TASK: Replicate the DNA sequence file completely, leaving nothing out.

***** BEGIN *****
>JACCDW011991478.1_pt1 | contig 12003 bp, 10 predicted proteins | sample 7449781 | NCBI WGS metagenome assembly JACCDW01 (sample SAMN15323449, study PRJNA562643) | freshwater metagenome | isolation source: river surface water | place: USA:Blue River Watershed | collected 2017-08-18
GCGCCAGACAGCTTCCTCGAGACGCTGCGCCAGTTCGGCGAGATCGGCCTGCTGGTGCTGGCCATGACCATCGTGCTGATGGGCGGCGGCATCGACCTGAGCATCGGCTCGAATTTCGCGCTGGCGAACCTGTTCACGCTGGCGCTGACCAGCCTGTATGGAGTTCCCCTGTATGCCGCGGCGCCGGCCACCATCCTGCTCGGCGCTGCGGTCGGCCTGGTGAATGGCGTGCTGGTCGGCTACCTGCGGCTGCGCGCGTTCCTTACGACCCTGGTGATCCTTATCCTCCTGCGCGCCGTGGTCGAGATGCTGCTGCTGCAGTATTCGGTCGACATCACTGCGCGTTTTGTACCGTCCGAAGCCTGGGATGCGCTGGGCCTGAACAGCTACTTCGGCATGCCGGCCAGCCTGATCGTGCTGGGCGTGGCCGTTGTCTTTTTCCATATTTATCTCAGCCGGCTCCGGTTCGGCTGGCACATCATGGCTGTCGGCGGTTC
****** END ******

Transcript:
>JACCDW011991478.1_pt1 | contig 12003 bp, 10 predicted proteins | sample 7449781 | NCBI WGS metagenome assembly JACCDW01 (sample SAMN15323449, study PRJNA562643) | freshwater metagenome | isolation source: river surface water | place: USA:Blue River Watershed | collected 2017-08-18
GCGCCAGACAGCTTCCTCGAGACGCTGCGCCAGTTCGGCGAGATCGGCCTGCTGGTGCTGGCCATGACCATCGTGCTGATGGGCGGCGGCATCGACCTGAGCATCGGCTCGAATTTCGCGCTGGCGAACCTGTTCACGCTGGCGCTGACCAGCCTGTATGGAGTTCCCCTGTATGCCGCGGCGCCGGCCACCATCCTGCTCGGCGCTGCGGTCGGCCTGGTGAATGGCGTGCTGGTCGGCTACCTGCGGCTGCGCGCGTTCCTTACGACCCTGGTGATCCTTATCCTCCTGCGCGCCGTGGTCGAGATGCTGCTGCTGCAGTATTCGGTCGACATCACTGCGCGTTTTGTACCGTCCGAAGCCTGGGATGCGCTGGGCCTGAACAGCTACTTCGGCATGCCGGCCAGCCTGATCGTGCTGGGCGTGGCCGTTGTCTTTTTCCATATTTATCTCAGCCGGCTCCGGTTCGGCTGGCACATCATGGCTGTCGGCGGTTC